They felt they had no control over scheduling, assignments, and the amount of work they were now expected to make up in the face of layoffs.
Because people were now expected to take on work once handled by someone else, expectations were unclear. And if you had a question about how to do something, there was no one to ask.
The person that used to do it was long gone.
Workplace dynamics weren’t exactly pleasant either.
If it were you or the guy next to you, you would be looking for any reason to throw him under the bus, and he was doing the same to you.
Not exactly a healthy, supportive environment in which to spend eight or more hours a day.
Where Does It Happen?
Well, work is the most likely spot but not the only place it can happen. Even stuff you usually enjoy can burn you out if you do too much of it.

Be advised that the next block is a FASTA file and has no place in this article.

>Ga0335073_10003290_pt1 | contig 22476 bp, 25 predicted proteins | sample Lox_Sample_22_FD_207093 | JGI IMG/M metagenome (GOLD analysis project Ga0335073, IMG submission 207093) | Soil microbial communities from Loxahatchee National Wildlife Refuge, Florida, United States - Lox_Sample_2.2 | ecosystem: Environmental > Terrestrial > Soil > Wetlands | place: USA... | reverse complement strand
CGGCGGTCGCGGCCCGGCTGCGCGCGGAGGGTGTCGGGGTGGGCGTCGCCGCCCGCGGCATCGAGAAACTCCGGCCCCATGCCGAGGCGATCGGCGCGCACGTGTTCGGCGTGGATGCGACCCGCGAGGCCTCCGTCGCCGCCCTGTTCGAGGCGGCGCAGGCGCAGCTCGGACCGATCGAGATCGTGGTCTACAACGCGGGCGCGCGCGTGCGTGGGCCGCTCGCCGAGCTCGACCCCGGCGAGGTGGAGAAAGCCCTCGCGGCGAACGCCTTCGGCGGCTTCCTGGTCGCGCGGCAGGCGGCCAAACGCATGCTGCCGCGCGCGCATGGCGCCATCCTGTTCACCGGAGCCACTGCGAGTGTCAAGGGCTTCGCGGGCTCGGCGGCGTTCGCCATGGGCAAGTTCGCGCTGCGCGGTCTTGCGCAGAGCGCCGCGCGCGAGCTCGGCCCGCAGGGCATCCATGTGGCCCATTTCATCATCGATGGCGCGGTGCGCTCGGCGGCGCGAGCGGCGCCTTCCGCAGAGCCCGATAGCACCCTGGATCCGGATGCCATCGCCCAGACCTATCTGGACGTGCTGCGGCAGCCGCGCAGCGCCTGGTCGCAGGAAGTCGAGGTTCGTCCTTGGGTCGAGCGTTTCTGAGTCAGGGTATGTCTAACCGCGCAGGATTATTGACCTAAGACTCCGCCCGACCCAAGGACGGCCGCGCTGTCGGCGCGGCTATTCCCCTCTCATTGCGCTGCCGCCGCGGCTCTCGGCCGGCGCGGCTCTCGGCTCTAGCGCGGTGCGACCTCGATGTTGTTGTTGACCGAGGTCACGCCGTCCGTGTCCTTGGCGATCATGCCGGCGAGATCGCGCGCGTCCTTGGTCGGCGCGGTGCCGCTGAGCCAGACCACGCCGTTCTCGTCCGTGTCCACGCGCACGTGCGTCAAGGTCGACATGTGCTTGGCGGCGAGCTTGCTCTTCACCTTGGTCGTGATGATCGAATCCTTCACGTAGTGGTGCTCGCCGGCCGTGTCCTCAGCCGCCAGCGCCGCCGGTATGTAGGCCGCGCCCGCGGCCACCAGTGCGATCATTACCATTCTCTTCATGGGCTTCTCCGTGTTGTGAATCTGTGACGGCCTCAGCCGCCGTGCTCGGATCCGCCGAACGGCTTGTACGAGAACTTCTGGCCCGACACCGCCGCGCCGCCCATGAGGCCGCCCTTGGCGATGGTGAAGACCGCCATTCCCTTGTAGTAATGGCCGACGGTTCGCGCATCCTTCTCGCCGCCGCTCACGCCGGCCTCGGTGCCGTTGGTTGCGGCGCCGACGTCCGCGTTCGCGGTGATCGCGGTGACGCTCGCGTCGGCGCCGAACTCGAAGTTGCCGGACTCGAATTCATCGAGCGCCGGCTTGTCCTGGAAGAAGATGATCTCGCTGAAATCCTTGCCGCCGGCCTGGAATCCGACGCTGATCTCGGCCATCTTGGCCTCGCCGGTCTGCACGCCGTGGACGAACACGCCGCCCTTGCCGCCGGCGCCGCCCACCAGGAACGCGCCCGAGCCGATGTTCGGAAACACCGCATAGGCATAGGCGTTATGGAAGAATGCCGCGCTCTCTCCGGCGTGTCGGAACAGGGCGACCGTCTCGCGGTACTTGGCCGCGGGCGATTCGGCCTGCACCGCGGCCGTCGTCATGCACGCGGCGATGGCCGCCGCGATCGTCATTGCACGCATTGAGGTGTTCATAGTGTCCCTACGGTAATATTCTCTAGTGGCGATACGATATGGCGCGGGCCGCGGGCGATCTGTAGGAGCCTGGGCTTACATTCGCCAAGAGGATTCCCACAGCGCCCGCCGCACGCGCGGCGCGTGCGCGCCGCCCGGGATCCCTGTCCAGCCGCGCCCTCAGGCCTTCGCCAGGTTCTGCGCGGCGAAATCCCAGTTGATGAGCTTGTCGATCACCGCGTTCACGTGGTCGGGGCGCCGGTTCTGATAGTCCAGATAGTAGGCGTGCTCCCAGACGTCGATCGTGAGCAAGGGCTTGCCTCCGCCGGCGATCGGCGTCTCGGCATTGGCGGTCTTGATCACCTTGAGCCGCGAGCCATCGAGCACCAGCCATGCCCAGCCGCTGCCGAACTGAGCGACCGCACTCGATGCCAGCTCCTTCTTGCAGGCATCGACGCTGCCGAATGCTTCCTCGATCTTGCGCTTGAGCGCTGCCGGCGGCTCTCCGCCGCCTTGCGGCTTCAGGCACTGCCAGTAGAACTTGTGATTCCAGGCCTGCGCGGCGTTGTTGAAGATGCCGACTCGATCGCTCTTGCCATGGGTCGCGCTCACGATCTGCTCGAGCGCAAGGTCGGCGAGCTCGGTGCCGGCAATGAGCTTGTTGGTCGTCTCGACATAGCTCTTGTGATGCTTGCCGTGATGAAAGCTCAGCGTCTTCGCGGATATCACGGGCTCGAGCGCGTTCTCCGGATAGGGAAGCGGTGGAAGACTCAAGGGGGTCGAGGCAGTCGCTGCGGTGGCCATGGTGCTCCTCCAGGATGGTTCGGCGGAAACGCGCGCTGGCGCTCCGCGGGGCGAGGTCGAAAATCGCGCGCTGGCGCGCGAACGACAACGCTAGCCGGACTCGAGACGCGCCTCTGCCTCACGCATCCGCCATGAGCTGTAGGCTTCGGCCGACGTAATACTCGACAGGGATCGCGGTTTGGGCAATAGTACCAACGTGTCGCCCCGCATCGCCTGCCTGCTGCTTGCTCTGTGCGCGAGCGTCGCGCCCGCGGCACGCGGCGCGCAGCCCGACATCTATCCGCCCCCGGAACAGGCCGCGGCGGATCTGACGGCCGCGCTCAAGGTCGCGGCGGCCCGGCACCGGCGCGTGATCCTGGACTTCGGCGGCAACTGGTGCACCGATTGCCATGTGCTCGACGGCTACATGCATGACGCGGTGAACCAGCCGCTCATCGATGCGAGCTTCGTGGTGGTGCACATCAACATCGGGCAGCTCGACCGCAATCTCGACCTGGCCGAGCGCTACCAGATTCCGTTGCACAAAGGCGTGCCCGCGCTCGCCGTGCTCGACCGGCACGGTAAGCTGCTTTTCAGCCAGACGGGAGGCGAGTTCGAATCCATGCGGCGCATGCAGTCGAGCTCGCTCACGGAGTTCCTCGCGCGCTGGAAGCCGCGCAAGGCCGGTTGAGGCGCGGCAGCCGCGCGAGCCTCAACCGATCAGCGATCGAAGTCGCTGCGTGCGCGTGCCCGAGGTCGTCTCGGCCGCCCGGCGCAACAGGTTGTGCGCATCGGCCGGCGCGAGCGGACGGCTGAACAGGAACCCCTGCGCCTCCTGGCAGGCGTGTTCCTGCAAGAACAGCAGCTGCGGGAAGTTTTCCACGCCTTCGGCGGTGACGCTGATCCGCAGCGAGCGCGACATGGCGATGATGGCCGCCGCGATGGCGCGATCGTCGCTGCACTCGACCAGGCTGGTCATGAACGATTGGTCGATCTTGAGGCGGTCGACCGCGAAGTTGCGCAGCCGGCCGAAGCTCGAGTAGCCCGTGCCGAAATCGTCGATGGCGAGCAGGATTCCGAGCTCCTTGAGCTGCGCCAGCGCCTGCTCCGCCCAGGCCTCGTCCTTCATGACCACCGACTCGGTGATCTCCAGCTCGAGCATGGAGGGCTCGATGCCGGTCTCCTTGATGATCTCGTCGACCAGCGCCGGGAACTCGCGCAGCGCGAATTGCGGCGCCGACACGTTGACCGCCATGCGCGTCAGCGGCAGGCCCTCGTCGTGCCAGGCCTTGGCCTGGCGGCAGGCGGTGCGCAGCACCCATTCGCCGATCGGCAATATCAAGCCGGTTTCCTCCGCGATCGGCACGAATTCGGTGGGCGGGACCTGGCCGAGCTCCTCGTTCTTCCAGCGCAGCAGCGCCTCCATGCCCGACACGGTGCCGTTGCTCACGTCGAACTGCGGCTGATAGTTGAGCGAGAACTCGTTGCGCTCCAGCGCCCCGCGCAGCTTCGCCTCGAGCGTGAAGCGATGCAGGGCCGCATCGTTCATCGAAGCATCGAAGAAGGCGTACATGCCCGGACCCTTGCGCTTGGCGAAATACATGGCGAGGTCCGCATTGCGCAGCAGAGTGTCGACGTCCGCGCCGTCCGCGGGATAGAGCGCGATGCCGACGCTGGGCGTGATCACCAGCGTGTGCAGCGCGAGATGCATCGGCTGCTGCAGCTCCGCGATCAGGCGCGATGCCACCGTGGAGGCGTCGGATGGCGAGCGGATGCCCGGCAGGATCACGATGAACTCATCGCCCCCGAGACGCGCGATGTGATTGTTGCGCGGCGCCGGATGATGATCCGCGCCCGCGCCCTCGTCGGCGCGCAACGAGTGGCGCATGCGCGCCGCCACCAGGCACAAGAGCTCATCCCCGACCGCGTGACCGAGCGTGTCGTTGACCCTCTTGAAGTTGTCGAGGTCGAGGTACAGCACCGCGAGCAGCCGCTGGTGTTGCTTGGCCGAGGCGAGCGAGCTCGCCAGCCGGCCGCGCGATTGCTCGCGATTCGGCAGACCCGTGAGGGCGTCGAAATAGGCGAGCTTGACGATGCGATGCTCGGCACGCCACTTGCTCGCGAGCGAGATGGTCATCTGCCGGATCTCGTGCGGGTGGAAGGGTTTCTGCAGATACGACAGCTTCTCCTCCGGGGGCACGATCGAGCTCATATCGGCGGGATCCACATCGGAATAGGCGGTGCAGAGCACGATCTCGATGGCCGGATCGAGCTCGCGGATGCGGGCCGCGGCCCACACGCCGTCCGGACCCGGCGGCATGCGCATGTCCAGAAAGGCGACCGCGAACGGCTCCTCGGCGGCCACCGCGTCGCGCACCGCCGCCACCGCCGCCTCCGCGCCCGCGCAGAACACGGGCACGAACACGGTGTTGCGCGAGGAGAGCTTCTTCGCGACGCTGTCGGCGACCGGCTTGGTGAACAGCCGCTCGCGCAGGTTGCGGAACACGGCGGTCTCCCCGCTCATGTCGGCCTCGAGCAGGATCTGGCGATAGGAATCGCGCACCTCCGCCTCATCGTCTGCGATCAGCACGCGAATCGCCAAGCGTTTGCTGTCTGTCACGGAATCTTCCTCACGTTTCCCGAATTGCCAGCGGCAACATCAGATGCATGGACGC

I had a friend who liked playing soccer in the organized leagues in the city. He was a keeper and a pretty good one.
Eventually, people he played with who also played on other teams started calling him when they needed a ringer for a playoff game or when the regular keeper couldn’t make it.
Eventually, he got sick of playing soccer, which had once been an enjoyable pass time.
Or those parents, usually mothers, who get sick of doing everything around the house and go on strike.
They refuse to cook, clean, or do laundry until they get help. Usually, they fold because a house full of kids can stand dirt, smelly clothes, and peanut butter and jelly dinners a lot longer than most parents.
People caring long-term for chronically, physically, or mentally ill relatives can also burnout. It’s even worse if they are part of the so-called sandwich generation, caring for aging parents while at the same time raising their children.
You can probably guess that it’s not great. Sometimes it’s a slow spiral down, and sometimes a full-blown Michael Douglas in Falling Down situation.
Burnout is bad for your heart, very bad. Recent studies show that chronic burnout increases the risk for cardiovascular disease as much as the usual suspects of a high BMI, smoking, and high lipid levels.